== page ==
Maryland lost a game it should have won today, and the circumstances of the defeat made it even more galling.

The Terrapins dropped a 64-63 decision to Notre Dame before a national TV audience. The winning shot was made by Tracy Jackson, Paint Branch High School, Class of '77, a man Lefty Driesell recruited feverishly, a player who got away even though his family attends the same church as Driesell.

What's more, Maryland lost its final chance to win when Driesell, after two timeouts, ordered Albert King to try one play while the rest of the team thought another had been called.

"It was my fault," Driesell said. "I blew it. Blame me."

Driesell was accepting blame instead of congratulations because Jackson had driven the length of the court for a layup with six seconds left to put the Irish on top, 64-63.

The winning basket came after the Terps had overcome a six-point deficit in the final 4:30. They turned a 62-59 deficit into a 63-62 advantage in the last 30 seconds. First, King hit a short jump shot to make it 62-61, then stole the inbounds pass from Bill Hanslik and made a layup for the lead with 17 seconds to play.

Notre Dame Coach Digger Phelps leaped to his feet and started to put his hand together to signal time. But he stopped.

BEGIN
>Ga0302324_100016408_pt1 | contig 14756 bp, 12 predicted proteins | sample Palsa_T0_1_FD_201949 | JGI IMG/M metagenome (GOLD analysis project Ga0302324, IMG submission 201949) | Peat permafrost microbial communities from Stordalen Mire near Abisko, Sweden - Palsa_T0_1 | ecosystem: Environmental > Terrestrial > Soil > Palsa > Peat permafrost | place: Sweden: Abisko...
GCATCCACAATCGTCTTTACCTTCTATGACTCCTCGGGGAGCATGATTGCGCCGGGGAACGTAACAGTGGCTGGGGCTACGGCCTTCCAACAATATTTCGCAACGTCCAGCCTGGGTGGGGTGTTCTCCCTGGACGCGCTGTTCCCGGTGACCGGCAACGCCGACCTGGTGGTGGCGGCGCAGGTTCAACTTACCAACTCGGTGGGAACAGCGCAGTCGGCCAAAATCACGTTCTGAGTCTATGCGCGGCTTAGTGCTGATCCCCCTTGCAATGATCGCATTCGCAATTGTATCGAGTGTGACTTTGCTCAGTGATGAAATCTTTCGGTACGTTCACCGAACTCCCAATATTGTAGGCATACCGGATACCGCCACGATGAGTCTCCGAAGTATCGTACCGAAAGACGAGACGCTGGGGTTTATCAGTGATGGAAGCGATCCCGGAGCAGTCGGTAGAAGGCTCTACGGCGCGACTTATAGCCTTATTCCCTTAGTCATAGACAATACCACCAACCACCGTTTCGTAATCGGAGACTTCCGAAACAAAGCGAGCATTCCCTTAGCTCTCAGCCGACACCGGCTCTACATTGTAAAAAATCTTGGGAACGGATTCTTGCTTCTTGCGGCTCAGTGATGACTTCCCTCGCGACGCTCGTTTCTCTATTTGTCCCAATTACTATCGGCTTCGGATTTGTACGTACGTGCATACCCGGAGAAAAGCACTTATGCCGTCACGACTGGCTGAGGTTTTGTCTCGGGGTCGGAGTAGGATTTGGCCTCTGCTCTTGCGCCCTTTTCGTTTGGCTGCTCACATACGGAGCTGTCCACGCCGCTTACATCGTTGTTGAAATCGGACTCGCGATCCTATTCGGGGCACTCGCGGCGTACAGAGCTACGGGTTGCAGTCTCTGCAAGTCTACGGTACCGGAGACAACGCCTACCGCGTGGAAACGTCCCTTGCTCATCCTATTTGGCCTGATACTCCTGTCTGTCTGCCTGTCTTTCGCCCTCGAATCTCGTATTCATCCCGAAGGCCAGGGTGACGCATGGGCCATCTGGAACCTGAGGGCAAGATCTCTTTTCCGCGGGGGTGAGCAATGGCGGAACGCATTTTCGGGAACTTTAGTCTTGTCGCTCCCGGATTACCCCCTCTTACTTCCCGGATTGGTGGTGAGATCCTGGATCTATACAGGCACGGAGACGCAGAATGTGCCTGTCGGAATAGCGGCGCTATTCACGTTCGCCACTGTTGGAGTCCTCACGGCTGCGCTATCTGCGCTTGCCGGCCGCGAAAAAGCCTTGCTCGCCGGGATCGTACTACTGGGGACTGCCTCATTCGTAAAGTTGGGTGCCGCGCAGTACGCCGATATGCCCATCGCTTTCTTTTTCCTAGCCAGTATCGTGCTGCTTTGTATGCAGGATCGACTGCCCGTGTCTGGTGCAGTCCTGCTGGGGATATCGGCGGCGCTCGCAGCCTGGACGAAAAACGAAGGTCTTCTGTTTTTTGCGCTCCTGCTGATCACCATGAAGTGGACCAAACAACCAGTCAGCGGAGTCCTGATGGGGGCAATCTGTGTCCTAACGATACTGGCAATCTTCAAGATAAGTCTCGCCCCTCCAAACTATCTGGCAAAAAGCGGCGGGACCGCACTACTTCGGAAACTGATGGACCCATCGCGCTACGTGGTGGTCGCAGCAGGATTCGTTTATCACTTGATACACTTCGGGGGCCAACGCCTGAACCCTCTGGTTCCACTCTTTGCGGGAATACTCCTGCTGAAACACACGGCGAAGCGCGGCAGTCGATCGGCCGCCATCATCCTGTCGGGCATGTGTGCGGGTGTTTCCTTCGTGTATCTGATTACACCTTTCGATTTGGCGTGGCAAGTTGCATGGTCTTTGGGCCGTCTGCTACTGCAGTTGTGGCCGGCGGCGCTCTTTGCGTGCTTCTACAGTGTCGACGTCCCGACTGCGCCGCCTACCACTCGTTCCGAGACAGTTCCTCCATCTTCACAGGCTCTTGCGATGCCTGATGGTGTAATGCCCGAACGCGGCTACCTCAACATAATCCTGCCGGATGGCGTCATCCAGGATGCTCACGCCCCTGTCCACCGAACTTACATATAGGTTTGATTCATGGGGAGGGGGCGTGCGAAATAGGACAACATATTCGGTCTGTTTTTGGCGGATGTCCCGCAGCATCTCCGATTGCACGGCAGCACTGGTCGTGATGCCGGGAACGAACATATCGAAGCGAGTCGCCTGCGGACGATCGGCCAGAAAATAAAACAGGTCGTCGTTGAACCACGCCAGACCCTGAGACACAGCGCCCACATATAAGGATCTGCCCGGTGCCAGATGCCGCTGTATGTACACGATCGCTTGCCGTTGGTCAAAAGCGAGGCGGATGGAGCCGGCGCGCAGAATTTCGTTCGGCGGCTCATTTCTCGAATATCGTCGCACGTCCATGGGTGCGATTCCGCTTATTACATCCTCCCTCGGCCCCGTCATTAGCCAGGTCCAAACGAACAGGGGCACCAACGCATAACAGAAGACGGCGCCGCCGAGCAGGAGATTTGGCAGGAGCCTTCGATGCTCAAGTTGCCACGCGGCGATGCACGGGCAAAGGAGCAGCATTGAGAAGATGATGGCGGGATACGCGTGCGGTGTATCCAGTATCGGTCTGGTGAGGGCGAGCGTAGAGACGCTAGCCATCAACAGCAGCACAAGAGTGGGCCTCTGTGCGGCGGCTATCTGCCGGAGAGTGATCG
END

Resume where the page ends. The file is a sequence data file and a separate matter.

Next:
"I started to call it but I realized that with the time that was left we could dribble downcourt and get a basket out of transition," said Phelps, who won his 200th game as a collegiate coach.

"Our guys know to take it right to the hole in that situation. You're down one, they can't afford to foul you. You're going to get a good inside shot."

That's just what Jackson did. He charged the length of the court, barreled by Greg Manning and Ernest Graham and banked the shot home, giving him 15 points for the day.

"I saw some heads turned (away) when I got the ball so I just went," Jackson said. "Coach had said take it to their guards in transition, so I did."

It marked the second time in three games Jackson has made the winning shot in the final seconds for the eighth-ranked Irish (12-2). Fourteenth-ranked Maryland is 14-3.

"We didn't play as well as we could have today," Driesell said. "But I thought we played well enough to win. I like being one down with four seconds to go and having the ball. But we'd used up all but one of our time-outs. That hurt us."

The Terps had wasted one timeout in the first half when Ernest Graham could not inbound under his basket and called time. They wasted two more when they called time at points when the next whistle would have been a TV timeout.

But after Jackson's basket, they still had one left. Driesell used it, calling for Dutch Morley to get the ball to Graham or Greg Manning at center court.

"We ran their last-second play in practice yesterday," Phelps said. "And we lost, with Mike Mitchell imitating Manning."

Manning never got a chance to equal Mitchell's feat. After Maryland's timeout, Phelps used one and substituted 6-foot-11 Gilbert Salinas -- who started in place of Kelly Tripucka, out with back spasms -- for 6-2 Rich Branning. He ordered Salinas to harass Morley as he inbounded the ball.